For Sanofi SA, a deal with Actelion Pharmaceuticals Ltd. would help offset declining sales of its best-selling insulin Lantus--though, like Johnson & Johnson, it might struggle to agree on price or structure.
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Paris-based Sanofi is in talks for a deal with the Swiss biotech company, which had also drawn interest from J&J until the U.S. health-care company bowed out of the race on Tuesday.
The negotiations are focused on the structure of a deal and the value of Actelion's pipeline, according to a person familiar with the matter. To bridge their differences, the companies are discussing a so-called earn-out, which would shift the value of the deal over time based on Actelion's results, and the possibility of excluding some of its research-and-development operations, this person said.
The big attraction for Sanofi is Actelion's portfolio of drugs for pulmonary arterial hypertension, a rare respiratory disease. That franchise is expected to notch strong growth thanks to the recent launch of two new drugs for the disorder.
Those drugs, and others in the portfolio, would immediately boost Sanofi's top line, which is struggling to grow amid dwindling sales of its best-selling insulin Lantus.
Sanofi, like other insulin makers, is being forced to cut or flatten its prices by powerful middlemen that buy drugs on behalf of insurers and employers. Eli Lilly & Co. plans to launch a less-costly copycat of Lantus in the U.S. early next year, piling further pressure on Sanofi.
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That has sent Sanofi on a deal-hunting spree: Earlier this year it mounted a failed bid for cancer biotech Medivation Inc.
Acquiring or otherwise joining with Actelion would also fit with Sanofi Chief Executive Olivier Brandicourt's aim of focusing the company on a narrow group of areas where it can play to its strengths. Sanofi is already one of the world's largest makers of rare-disease drugs through its Genzyme business.
Still, Sanofi could come up against the same roadblocks as J&J: price and structure.
One problem is that wringing synergies out of an acquisition of Actelion could "kill the goose that lays the golden egg," said UBS analyst Michael Leuchten. That is because Actelion's sales force is highly specialized and would need to be retained after any deal.
Another is the difficulty of evaluating Actelion's pipeline of experimental drugs, many of which are in the midst of crucial clinical trials that haven't so far produced results. It isn't clear what price Sanofi is discussing paying or what structure is envisioned, but a deal could value Actelion at as much as $30 billion. Sanofi declined to comment.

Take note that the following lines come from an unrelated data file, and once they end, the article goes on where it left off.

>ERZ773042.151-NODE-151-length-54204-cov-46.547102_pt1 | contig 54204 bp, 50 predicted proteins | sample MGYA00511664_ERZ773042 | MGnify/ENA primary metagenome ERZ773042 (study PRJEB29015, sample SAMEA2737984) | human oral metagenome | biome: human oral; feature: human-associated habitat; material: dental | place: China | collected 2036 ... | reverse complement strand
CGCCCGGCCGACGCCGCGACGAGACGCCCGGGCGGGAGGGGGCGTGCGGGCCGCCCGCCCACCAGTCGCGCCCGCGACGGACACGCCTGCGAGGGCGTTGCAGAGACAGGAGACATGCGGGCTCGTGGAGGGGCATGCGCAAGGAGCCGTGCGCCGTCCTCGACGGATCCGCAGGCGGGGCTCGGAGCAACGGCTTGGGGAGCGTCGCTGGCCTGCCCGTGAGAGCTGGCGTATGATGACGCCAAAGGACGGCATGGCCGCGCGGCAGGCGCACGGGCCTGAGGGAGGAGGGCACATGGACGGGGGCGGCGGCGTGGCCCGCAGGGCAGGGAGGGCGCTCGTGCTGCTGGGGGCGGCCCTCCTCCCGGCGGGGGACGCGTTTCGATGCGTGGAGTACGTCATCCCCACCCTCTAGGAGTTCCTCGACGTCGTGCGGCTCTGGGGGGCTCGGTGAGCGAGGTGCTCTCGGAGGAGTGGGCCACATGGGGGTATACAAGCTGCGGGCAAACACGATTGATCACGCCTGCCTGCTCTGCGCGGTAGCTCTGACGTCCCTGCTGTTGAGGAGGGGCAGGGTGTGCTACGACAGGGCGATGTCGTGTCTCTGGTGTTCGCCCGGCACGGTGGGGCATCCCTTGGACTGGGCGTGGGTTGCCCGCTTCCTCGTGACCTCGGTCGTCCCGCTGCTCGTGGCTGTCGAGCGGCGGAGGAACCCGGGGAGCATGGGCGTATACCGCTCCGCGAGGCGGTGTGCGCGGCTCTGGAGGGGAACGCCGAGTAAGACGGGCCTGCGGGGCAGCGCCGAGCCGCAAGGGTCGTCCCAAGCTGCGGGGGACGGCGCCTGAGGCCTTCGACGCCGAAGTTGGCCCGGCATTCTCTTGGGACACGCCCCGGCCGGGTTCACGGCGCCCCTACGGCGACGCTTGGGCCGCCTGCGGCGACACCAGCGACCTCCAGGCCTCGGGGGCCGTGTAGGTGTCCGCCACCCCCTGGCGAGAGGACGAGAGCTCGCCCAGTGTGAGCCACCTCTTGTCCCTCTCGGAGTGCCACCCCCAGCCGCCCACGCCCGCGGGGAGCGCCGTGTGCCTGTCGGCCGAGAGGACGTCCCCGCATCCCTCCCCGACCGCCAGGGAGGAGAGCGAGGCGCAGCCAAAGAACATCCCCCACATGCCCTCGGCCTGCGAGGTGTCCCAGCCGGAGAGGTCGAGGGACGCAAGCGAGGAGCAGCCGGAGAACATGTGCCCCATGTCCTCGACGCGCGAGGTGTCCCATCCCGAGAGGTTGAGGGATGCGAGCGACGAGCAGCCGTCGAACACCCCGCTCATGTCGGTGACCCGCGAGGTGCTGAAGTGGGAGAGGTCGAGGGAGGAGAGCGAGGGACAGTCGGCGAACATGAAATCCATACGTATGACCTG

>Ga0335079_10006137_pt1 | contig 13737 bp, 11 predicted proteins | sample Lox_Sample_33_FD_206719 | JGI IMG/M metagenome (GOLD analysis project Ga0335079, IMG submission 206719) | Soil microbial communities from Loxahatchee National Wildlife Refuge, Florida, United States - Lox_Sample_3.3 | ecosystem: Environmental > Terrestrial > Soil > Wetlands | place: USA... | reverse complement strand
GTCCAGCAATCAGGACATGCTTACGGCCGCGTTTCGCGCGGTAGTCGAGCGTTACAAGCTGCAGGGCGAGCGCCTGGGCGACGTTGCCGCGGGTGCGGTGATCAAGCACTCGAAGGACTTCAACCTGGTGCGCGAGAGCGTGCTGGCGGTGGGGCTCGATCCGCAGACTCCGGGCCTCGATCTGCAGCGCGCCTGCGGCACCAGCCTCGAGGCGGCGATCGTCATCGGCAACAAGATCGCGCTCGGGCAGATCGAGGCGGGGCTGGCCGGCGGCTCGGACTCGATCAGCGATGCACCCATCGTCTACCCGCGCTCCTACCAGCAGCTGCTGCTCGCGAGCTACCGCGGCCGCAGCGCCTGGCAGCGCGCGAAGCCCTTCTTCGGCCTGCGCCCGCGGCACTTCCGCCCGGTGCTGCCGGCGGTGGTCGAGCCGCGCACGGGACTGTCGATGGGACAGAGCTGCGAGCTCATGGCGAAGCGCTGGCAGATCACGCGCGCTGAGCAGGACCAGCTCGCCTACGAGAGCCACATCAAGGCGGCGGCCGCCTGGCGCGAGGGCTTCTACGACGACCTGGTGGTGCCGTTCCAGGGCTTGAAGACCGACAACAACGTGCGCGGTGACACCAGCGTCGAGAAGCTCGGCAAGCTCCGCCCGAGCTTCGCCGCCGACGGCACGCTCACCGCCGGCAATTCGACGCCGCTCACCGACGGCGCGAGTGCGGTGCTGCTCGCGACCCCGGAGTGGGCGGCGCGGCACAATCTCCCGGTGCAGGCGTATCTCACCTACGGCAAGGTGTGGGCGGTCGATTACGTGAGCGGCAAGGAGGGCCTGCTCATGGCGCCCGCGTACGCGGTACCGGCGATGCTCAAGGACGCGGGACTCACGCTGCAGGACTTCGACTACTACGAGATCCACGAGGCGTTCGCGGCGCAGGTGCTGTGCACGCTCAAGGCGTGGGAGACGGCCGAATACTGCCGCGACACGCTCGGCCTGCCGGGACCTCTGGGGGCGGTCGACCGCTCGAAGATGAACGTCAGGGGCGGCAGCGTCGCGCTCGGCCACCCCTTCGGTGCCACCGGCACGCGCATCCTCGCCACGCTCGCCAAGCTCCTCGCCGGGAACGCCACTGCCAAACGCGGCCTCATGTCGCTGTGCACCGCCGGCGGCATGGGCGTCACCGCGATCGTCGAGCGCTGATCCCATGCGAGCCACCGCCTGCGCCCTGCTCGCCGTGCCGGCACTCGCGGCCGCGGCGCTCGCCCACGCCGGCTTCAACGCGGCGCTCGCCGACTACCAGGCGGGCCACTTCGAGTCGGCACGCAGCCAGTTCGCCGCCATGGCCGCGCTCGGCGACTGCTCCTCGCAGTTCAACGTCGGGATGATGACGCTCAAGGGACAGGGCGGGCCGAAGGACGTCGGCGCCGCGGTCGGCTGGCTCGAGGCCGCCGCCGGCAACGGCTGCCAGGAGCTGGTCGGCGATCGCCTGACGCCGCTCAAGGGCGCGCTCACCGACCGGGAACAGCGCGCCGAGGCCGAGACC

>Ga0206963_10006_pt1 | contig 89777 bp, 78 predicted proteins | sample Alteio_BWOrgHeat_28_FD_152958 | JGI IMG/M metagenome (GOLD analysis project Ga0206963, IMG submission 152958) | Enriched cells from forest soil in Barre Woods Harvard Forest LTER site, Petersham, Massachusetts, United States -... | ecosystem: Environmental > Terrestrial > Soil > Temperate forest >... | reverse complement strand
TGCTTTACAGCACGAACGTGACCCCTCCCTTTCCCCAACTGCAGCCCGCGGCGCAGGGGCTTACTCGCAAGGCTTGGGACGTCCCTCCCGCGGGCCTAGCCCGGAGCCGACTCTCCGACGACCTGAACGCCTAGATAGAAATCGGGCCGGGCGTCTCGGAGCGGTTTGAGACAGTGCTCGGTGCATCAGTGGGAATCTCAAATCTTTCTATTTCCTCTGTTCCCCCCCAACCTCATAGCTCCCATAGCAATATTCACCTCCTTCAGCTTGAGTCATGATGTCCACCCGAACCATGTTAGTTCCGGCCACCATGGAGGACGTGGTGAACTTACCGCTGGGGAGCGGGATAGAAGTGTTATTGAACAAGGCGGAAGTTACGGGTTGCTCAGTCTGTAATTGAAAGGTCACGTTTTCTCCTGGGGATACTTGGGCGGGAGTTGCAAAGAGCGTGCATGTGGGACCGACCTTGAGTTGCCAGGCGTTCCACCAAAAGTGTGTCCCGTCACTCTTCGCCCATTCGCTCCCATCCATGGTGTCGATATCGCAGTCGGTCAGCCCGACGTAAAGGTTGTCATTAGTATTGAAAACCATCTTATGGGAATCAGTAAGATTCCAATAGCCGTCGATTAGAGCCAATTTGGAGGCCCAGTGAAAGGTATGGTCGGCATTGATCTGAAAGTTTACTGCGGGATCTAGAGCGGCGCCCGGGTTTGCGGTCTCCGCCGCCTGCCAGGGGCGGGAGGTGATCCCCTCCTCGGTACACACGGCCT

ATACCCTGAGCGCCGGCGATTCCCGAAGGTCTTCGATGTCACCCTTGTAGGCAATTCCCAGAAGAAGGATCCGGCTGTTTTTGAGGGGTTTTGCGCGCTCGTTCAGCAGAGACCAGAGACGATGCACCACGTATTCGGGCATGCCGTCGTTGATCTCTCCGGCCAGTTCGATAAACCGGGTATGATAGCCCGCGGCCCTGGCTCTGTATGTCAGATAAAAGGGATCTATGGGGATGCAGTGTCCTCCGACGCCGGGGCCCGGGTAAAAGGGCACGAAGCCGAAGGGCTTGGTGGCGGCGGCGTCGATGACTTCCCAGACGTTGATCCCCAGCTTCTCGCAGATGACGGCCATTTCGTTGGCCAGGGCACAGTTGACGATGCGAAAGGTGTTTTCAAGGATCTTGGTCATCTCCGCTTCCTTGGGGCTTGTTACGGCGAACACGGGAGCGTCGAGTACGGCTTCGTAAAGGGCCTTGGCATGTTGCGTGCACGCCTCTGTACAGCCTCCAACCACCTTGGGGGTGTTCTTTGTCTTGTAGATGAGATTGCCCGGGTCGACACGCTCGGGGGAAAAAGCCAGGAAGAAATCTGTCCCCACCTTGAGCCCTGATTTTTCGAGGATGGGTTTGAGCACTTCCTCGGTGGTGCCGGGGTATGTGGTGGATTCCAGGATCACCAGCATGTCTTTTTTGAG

"There is a disconnect between what [Actelion] thinks it is worth and what the market believes it is worth," said UBS's Mr. Leuchten. Actelion had a market value of more than $22 billion as of Tuesday's close but was down nearly 10% in afternoon Zurich trading on Wednesday. Sanofi shares were down 2.1% in afternoon Paris trading.
What's more, Actelion's founder and chief executive, Jean-Paul Clozel, has been resistant to takeover approaches in the past and ultimately could decide to remain independent or strike a deal that falls short of an acquisition.
Sanofi might not be willing to pay the price it takes to secure Actelion. While its failed pursuit of Medivation was driven by its need to catch up with rivals in oncology, Sanofi already has a strong rare-disease unit in Genzyme. "I wouldn't necessarily characterize this as a deal that they have to do," said a banker who isn't involved in the talks. "Do they really need to do this to get to critical mass in rare diseases?"
Actelion is unusual among companies of its size for a strong sense of identity that stems from the husband-and-wife team at its core.
Dr. Clozel's wife, Martine, is the company's chief scientific officer. The pair, along with other former Roche Holding AG employees, left the Swiss drug giant to found Actelion in 1997 after Roche decided not to pursue a project their group was working on.
Actelion declined to comment beyond a statement it released Tuesday confirming that J&J had withdrawn from talks and that it was engaged with another party regarding a possible transaction.
Write to Denise Roland at Denise.Roland@wsj.com and Dana Mattioli at firstname.lastname@example.org